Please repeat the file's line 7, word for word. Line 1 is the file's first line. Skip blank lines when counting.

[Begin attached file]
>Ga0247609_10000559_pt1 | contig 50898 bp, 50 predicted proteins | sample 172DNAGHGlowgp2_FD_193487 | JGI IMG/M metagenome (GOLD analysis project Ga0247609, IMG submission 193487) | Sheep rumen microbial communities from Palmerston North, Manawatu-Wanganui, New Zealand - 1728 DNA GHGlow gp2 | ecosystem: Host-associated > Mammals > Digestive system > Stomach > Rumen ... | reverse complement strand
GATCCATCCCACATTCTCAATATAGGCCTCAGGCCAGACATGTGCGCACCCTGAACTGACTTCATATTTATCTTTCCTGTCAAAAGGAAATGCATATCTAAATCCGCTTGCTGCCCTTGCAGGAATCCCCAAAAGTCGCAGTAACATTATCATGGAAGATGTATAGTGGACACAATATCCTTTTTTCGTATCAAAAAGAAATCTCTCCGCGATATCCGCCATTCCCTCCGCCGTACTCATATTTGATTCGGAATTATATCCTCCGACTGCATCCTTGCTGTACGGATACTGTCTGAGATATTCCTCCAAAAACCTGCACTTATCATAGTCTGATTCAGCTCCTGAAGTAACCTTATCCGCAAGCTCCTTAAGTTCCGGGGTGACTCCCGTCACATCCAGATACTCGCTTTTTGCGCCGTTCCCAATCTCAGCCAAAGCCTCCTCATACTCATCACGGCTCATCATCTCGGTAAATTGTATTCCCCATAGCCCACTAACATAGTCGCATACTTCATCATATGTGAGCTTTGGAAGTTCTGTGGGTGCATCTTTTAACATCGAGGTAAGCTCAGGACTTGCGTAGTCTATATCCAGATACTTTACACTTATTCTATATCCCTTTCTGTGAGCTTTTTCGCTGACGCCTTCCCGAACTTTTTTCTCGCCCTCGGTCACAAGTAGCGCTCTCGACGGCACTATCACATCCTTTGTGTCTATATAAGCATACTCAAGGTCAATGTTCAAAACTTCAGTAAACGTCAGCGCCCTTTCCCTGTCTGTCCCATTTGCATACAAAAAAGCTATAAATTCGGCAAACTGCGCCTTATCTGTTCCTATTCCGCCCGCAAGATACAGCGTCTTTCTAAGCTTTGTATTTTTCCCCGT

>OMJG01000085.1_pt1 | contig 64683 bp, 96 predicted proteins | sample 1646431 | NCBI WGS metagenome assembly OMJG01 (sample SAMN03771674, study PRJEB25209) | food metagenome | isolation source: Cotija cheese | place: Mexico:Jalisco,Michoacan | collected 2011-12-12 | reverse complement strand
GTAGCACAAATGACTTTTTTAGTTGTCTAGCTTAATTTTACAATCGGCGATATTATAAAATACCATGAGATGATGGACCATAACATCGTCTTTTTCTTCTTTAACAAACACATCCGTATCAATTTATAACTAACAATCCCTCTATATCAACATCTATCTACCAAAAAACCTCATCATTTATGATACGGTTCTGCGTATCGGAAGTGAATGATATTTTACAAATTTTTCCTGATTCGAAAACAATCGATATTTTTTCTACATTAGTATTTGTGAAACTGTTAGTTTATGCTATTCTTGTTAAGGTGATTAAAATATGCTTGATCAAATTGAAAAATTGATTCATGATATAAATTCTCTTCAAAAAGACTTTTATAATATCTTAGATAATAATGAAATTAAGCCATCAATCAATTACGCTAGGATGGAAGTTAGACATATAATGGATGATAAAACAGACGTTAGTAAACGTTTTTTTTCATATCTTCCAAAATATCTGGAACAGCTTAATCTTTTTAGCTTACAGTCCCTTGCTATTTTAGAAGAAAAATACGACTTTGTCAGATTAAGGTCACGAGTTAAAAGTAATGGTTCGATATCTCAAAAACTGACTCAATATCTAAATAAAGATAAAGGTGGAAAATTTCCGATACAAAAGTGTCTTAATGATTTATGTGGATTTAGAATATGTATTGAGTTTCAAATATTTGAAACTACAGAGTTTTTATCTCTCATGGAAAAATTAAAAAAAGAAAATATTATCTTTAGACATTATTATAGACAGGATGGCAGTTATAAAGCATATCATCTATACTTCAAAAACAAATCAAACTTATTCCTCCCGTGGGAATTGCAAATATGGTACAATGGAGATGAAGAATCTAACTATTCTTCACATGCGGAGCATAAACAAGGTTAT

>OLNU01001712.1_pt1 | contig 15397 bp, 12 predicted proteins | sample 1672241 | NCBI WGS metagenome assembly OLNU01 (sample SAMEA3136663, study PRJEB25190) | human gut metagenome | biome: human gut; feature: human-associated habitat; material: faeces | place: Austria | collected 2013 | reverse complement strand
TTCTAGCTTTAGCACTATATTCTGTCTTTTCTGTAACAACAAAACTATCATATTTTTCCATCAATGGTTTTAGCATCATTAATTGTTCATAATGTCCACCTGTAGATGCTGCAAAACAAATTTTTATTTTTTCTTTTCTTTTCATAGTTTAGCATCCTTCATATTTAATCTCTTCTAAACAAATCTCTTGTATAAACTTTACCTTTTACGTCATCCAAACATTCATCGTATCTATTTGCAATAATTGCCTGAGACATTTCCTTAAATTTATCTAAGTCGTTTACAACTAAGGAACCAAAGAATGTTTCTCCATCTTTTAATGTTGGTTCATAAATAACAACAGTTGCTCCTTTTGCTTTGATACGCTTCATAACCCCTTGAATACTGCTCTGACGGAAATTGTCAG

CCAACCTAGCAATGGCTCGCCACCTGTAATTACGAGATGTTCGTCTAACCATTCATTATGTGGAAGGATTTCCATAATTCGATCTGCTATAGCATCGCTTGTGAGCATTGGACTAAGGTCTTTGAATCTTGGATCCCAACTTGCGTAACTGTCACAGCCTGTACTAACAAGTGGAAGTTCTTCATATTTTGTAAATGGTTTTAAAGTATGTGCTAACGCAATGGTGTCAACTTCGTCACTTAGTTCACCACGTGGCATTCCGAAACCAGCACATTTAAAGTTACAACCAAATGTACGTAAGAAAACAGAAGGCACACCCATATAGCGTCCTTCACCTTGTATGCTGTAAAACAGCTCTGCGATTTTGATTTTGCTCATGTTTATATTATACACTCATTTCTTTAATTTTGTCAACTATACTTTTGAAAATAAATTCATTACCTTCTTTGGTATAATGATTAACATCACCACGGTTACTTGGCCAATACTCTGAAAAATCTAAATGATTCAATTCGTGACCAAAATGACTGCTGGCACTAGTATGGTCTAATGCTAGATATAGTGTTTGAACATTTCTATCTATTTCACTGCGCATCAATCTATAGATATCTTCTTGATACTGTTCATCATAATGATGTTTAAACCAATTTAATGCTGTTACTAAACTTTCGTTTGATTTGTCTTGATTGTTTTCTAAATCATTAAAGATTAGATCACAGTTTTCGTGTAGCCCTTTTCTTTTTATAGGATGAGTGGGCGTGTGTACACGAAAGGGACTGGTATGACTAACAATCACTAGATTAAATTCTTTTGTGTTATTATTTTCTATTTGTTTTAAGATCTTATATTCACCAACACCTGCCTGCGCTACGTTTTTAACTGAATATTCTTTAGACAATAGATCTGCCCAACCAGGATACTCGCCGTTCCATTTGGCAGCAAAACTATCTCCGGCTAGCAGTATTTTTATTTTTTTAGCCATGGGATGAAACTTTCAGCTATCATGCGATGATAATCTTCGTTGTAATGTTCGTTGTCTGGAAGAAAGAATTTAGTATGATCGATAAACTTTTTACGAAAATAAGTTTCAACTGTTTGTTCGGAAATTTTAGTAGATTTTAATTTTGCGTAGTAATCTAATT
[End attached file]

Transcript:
CCAACCTAGCAATGGCTCGCCACCTGTAATTACGAGATGTTCGTCTAACCATTCATTATGTGGAAGGATTTCCATAATTCGATCTGCTATAGCATCGCTTGTGAGCATTGGACTAAGGTCTTTGAATCTTGGATCCCAACTTGCGTAACTGTCACAGCCTGTACTAACAAGTGGAAGTTCTTCATATTTTGTAAATGGTTTTAAAGTATGTGCTAACGCAATGGTGTCAACTTCGTCACTTAGTTCACCACGTGGCATTCCGAAACCAGCACATTTAAAGTTACAACCAAATGTACGTAAGAAAACAGAAGGCACACCCATATAGCGTCCTTCACCTTGTATGCTGTAAAACAGCTCTGCGATTTTGATTTTGCTCATGTTTATATTATACACTCATTTCTTTAATTTTGTCAACTATACTTTTGAAAATAAATTCATTACCTTCTTTGGTATAATGATTAACATCACCACGGTTACTTGGCCAATACTCTGAAAAATCTAAATGATTCAATTCGTGACCAAAATGACTGCTGGCACTAGTATGGTCTAATGCTAGATATAGTGTTTGAACATTTCTATCTATTTCACTGCGCATCAATCTATAGATATCTTCTTGATACTGTTCATCATAATGATGTTTAAACCAATTTAATGCTGTTACTAAACTTTCGTTTGATTTGTCTTGATTGTTTTCTAAATCATTAAAGATTAGATCACAGTTTTCGTGTAGCCCTTTTCTTTTTATAGGATGAGTGGGCGTGTGTACACGAAAGGGACTGGTATGACTAACAATCACTAGATTAAATTCTTTTGTGTTATTATTTTCTATTTGTTTTAAGATCTTATATTCACCAACACCTGCCTGCGCTACGTTTTTAACTGAATATTCTTTAGACAATAGATCTGCCCAACCAGGATACTCGCCGTTCCATTTGGCAGCAAAACTATCTCCGGCTAGCAGTATTTTTATTTTTTTAGCCATGGGATGAAACTTTCAGCTATCATGCGATGATAATCTTCGTTGTAATGTTCGTTGTCTGGAAGAAAGAATTTAGTATGATCGATAAACTTTTTACGAAAATAAGTTTCAACTGTTTGTTCGGAAATTTTAGTAGATTTTAATTTTGCGTAGTAATCTAATT